New Arrivals 1st to 7th of August 2017

Biko (S.) I WRITE WHAT I LIKE, a selection of his writings, 40th anniversary edition
244 pp., paperback, New Edition, Johannesburg, (1978) 2017. R175
This 40th anniversary edition includes a new foreword, "The Envisioned Self" by Njabulo Ndebele, personal reflections on Biko by Mosibudi Mangena, Ames Dhai, Tracey Gore and Silvio Cunha, and the first known published piece by Steve Biko from the yearbook of his matric class at St Francis College in 1965.

Preface by Desmond Tutu (1996). Introduction by Nkosinathi Biko, one of Steve Biko's sons (2004). Also includes "Martyr of Hope, a personal memoir" by Father Aelred Stubbs, priest and confidante of the young Steve Biko.

A collection of Steve Biko's columns entitled "I Write What I Like", published in the journal of the South African Student Organisation under the pseudonym "Frank Talk". It also contains other journal articles, interviews and letters.
Conrad (A.) et al THE FALL,
86pp., illus., paperback, Cape Town, 2017. R265
Collaboratively written by the original cast in response to the 2015 and 2016 South African #RhodesMustFall and subsequent student protests, "The Fall" documents the experiences of seven activists within the movement.

“With all the images of violence in the media, it can be easy to lose sight of what sustains the journey that began with Rhodes. The Fall takes back the narrative and invites the audience to look beyond the headlines and to see the real human stories. It is a powerfully acted play, a profoundly complex and moving portrait of students’ struggle to free themselves from the burden of the historical legacy they have inherited.” Professor Pumla Gobodo-Madikizela

“The Fall epitomises the pivotal role that the arts can play in building a society and recording history in the making...There is indeed a new world to be won in South Africa and these young actors are at the forefront of the battle.” Tracey Saunders, Cape Times

“…an insightful must for anyone who wants to understand just what the students are thinking and why things have things have turned violent.” Theresa Smith, Cape Argus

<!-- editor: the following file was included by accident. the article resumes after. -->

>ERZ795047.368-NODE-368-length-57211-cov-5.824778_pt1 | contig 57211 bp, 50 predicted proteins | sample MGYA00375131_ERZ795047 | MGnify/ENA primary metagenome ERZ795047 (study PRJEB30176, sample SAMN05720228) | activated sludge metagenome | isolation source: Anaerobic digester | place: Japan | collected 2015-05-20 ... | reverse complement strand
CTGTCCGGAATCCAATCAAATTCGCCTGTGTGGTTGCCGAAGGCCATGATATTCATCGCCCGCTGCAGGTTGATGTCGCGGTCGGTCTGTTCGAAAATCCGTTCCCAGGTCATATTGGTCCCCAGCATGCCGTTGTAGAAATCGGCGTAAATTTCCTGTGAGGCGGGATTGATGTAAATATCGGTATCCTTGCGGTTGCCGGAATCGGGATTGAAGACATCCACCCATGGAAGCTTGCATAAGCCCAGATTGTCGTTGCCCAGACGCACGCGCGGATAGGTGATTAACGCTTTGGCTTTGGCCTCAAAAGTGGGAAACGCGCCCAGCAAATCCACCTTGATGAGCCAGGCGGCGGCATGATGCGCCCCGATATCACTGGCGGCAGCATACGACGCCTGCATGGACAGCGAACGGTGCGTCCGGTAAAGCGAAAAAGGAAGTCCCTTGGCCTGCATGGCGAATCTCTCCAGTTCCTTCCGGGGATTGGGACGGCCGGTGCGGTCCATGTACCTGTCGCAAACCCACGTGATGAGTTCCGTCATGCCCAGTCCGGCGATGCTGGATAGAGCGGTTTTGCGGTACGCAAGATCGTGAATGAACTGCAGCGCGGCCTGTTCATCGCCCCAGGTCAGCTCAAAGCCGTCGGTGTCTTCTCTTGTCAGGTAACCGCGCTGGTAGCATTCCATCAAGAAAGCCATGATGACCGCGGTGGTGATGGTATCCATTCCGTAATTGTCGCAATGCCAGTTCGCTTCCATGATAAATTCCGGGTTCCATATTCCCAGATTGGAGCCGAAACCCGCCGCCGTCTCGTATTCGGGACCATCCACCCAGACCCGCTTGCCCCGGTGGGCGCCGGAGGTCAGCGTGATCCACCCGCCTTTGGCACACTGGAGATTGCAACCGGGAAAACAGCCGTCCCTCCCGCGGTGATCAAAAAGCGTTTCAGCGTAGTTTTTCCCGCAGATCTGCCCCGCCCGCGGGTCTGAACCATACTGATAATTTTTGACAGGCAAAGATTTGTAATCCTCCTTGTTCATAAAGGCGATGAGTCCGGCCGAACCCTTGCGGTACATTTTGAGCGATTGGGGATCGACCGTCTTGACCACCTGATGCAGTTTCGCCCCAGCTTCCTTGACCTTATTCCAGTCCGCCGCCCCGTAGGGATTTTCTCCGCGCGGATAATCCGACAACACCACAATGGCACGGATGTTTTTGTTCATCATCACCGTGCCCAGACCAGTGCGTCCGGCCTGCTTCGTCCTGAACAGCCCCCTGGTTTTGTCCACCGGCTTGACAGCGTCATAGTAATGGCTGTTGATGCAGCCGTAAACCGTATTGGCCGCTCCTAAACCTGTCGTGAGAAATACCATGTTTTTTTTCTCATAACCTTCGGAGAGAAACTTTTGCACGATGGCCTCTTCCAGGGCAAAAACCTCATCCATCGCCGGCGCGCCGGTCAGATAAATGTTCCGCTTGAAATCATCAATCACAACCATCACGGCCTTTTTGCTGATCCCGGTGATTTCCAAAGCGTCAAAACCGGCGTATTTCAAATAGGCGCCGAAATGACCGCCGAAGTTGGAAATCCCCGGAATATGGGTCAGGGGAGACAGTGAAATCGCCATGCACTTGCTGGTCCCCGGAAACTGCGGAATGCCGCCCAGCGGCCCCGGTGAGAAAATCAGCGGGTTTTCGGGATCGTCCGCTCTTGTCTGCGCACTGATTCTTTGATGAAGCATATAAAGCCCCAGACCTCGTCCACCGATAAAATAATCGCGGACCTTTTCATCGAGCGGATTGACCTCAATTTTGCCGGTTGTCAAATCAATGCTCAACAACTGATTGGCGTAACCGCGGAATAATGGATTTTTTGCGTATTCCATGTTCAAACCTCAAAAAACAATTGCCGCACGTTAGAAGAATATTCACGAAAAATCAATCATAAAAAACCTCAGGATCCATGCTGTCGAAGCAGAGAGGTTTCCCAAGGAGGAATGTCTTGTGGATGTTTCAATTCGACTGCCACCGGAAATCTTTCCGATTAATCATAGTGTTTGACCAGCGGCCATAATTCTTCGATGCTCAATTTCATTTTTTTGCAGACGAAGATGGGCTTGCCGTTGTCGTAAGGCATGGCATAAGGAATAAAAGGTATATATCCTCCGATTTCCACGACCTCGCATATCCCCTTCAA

Ditshego (T.) KASI NERD,
62pp., paperback, Johannesburg, 2016. R95
A novel a young man from Kagiso, Gauteng, who is bullied and rejected in his community because of his love of books and passion for education.

Tebogo Ditshego is Group CEO of Ditshego Investment Group, CEO of Ditshego Media, and Chairman of the South African Reading Foundation. In 2014 he was listed as one of Forbes Magazine's top 30 African Entrepreneurs under the age of 30 and named as one of the top 200 Young South Afircans by the Mail & Guardian.
Williams (P.) KING KONG - OUR KNOT OF TIME AND MUSIC, a personal memoir of South Africa's legendary musical
324pp., paperback, London, 2017. R220
Pat Williams was the lyricist for South Africa's first musical, King Kong, about heavyweight boxing star Ezekiel Dhlamini. The show, which opened in Johannesburg in February 1959, had an all-black cast and played to 200 000 South Africans of every colour before moving to London's West End.

In her memoir Pat recounts her experience of growing up in apartheid South Africa, her involvement in the musical, and it's lasting impact on both herself and the show's cast, which included Miriam Makeba and Hugh Masekela.

"An extraordinary memoir of the first ever South African musical, which has since acquired mythical proportions. Essential reading for anyone who loves our country - and, of course, its music." Athol Fugard

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